"There, child, there! The Wolf shall not get you. No, no! Daddy is watching and Daddy will kill him if he should come near!" Just the the father came within sight of the home, and the Wolf was barely able to save himself from the Dogs by a clever bit of running.

[Moral:] Do not believe everything you hear.

Whether Greeks of Aesop's time were accustomed to threatening to give naughty or fussy children away to "the Wolf" is not of much import if English-speaking people didn't adopt the same threat and attribute it to wise old Aesop. I have no reason to suppose that they did either thing, and therefore Ammer's interpretation of the origin of "throw [someone] to the wolves" seems rather far-fetched.

John Ayto, Oxford Dictionary of English Idioms, third edition (2009) offers what I take to be a more plausible source for the expression:

throw someone to the wolves leave someone to be roughly treated r criticized without trying to help or defend them. informal | This phrase probably arose in reference to tales about packs of wolves pursuing travellers in horse-drawn sleighs, in which one person was pushed off the sleigh to allow it to go faster, so enabling the others to make their escape. [Example:] 1958 Listener This able and agreeable doctor was thrown to the wolves by a Prime Minister who had good reason to know that his own position was desperate.

It seems to me that this scenario (where people in dire straits sacrifice one of their number to save everyone else) is far closer to the modern sense of "throw someone to the wolves" than the scenario in which being given to the wolves is a punishment for having been naughty, whiny, or otherwise difficult to share a room with. The implicit assumption of the "throw someone to the wolves" situation is that, whatever one chooses to do, the wolves are going to have their meat; it's just a matter of whether their victim will be one person or another or perhaps everyone present.


Origin and sense of 'throw under the bus'

That implicit assumption also differentiates "throw someone to the wolves" from "throw someone under the bus": buses aren't wolves, and they don't demand a victim. Therefore, although throwing (or pushing) someone under a passing bus may be a convenient way to distract the attention of a crowd of people so that you can slip away undetected, it involves making someone a victim of the bus when there was no existential necessity for anyone to be a victim of the bus.

Chuck McCutcheon & David Mark, Dog Whistles, Walk-Backs, and Washington Handshakes: Decoding the Jargon, Slang, and Bluster of American Political Speech (2014) has this entry for "Throw under the bus":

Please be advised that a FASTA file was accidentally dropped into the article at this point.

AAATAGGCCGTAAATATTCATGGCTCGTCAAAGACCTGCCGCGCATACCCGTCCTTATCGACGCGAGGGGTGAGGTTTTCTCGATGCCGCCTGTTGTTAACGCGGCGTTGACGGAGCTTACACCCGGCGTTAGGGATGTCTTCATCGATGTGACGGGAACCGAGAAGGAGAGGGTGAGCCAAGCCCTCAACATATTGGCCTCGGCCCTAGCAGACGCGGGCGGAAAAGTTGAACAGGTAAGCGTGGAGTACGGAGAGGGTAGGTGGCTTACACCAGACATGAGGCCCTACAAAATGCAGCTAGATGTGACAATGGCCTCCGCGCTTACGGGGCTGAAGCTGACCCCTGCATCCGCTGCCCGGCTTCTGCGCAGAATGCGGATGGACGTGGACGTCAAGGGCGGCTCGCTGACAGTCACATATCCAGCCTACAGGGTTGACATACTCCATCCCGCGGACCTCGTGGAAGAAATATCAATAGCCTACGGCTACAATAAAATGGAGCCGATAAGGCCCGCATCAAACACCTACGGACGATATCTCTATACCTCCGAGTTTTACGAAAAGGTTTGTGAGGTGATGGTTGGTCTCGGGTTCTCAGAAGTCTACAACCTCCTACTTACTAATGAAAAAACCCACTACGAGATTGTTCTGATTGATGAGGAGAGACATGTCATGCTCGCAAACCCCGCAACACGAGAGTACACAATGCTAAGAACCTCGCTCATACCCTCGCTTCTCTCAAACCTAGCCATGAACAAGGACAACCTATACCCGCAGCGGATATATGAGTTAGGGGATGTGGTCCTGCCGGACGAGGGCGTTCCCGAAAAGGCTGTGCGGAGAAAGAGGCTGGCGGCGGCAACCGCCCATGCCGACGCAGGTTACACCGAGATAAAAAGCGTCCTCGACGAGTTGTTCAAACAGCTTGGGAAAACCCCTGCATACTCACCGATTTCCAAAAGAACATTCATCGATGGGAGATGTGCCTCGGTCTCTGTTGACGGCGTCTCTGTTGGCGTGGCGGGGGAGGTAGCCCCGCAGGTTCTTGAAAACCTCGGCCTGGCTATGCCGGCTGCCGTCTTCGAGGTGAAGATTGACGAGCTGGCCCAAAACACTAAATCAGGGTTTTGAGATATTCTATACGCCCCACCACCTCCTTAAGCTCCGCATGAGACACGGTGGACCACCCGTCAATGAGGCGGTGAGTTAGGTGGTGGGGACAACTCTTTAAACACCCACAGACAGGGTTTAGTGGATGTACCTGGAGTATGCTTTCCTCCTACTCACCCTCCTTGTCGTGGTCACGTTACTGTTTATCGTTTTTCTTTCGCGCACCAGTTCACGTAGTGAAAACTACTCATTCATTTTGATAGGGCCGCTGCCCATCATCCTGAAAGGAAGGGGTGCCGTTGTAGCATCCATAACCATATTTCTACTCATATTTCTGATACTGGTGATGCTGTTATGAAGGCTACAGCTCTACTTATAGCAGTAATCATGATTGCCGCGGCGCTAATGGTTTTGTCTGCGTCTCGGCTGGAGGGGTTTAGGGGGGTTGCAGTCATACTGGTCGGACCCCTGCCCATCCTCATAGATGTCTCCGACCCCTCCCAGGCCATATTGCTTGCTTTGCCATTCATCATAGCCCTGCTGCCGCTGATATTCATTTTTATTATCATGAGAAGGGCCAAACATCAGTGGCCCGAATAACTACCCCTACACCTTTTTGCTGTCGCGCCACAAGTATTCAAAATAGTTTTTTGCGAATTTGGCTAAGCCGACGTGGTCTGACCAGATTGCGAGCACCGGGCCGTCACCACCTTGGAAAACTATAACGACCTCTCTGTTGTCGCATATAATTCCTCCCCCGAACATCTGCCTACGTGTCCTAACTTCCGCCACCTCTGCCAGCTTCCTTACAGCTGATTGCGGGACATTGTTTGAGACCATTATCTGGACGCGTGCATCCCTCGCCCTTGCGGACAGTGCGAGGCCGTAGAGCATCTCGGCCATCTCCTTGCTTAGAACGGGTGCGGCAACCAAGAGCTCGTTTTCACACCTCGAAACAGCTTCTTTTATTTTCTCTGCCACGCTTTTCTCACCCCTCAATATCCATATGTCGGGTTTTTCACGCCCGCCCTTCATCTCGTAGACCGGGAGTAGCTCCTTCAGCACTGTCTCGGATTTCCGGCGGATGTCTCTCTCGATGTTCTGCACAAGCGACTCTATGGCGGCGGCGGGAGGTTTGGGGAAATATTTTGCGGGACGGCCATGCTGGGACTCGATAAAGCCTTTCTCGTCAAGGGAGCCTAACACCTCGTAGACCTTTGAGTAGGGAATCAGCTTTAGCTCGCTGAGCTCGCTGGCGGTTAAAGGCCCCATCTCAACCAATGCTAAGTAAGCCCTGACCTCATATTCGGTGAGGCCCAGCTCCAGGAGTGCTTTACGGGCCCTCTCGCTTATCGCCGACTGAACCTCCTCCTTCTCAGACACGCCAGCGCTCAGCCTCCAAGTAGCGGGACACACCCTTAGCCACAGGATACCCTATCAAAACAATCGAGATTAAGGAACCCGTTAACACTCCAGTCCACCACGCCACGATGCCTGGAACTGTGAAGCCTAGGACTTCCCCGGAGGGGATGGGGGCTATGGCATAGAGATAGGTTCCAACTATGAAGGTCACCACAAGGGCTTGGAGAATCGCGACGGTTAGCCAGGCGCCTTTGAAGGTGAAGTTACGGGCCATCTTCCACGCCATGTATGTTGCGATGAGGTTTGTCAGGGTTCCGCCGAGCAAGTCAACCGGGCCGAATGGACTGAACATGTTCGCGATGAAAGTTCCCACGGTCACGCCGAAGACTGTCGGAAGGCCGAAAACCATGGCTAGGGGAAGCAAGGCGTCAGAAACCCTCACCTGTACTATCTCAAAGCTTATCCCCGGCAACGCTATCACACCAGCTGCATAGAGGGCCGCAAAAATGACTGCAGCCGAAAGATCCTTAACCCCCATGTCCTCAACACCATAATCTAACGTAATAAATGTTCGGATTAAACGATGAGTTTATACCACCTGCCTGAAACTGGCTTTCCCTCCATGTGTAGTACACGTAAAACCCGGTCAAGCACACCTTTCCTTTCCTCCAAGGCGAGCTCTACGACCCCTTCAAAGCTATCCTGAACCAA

Throw under the bus: The opposite of loyalty; an all-too-frequent occurrence in which someone ditches or trashes a friend, employee, or associate.

Examples of throwing someone under the bus in politics date back to the 1990s and are legion. The Washington Post's David Segal branded it "the cliché of the 2008 campaign" and observed it doesn't make logical sense. It ostensibly refers to a campaign bus , and by extension a politician and his or her cause. Because the person being cut loose presumably is aboard the bus, how can they be tossed beneath a vehicle in which they are riding?

It was often used in the run-up to and during the October 2013 government shutdown. Congressional Republicans decided one way to frustrate Senate Democrats—and, by extension, President Barack Obama—was to make lawmakers vote to keep their subsidies for health insurance, as provided by the Affordable Care Act (aka Obamacare). But a Republican bill to kill the subsidies also affected congressional staff. "I understand it politically, and as a talking point," one Republican staffer told Mother Jones. "But Congress literally threw staff under the bus on this. ... You're hurting staff assistants who are sorting your mail."

In this discussion, it appears that the notion of "throwing someone under the bus" means to inflict harm on an ally in order to score political points for yourself. That the bus was originally conceived of as a campaign bus is noteworthy because a political campaign (in the U.S., anyway) is all about shuttling around the country by car, bus, train, or airplane, seeding a bog-standard everyday stump speech with parochial appeals to the locals at each whistle stop or bus tour destination.


How different are the two expressions?

I have already indicated that "thrown to the wolves" involves the sacrifice of someone else under the compulsion of existential necessity, whereas "thrown under the bus involves the sacrifice of someone else under the impulsion of perceived immediate political self-interest. But just how different are those two situations in (political) practice, anyway? It seems to me there is considerable overlap between the two.

Suppose, for example, that a U.S. presidential administration makes a bad decision and the decision blows up in its face. In response, the president or someone else in the upper echelons of the administration may decide that someone lower down in the administration needs to take the rap or the fall for the bad decision—to put distance between the rest of the administration and the person blamed for having screwed up, and to demonstrate that the administration is doing something about the original error (namely, getting to the bottom of it and blaming someone for it).

So is the fall guy in this case being "thrown to the wolves" or being "thrown under the bus"? I suppose the answer depends on how realistic you think it is to view news reporters and opposition politicians as wolves. If the comparison seems apt, then "throwing the fall guy to the wolves" is a thoroughly defensible idiom to use; if the comparison seems patently untrue, then "throwing the fall guy under the bus" is a more true-to-life figurative description of what the big shots in the administration just did.

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My understanding is:
I've seen "Thrown under the bus" used as a person being tattled upon to authority. It may be just or unjust, but they are exposed for a real or false wrongdoing. The motive may be the whistle-blower out for gain at the other's expense or to simply prevent the victim of this tactic from doing any more damage to the shared situation, frequently in a workplace or school.
I've primarily seen "Thrown to the wolves" as meaning simply exposing a person to mob mentality or being abandoned in an environment where they are helpless and likely to fall victim to whatever hazards will ultimately end their endeavors unsuccessfully.
The key difference here is that "the bus" indicates one singular source of authority being the hazard, whereas "the wolves" indicates a source of danger that is at ground-level, similar in class or social standing to the victim -- basically "the masses" or the environment/nature itself, and plural in nature.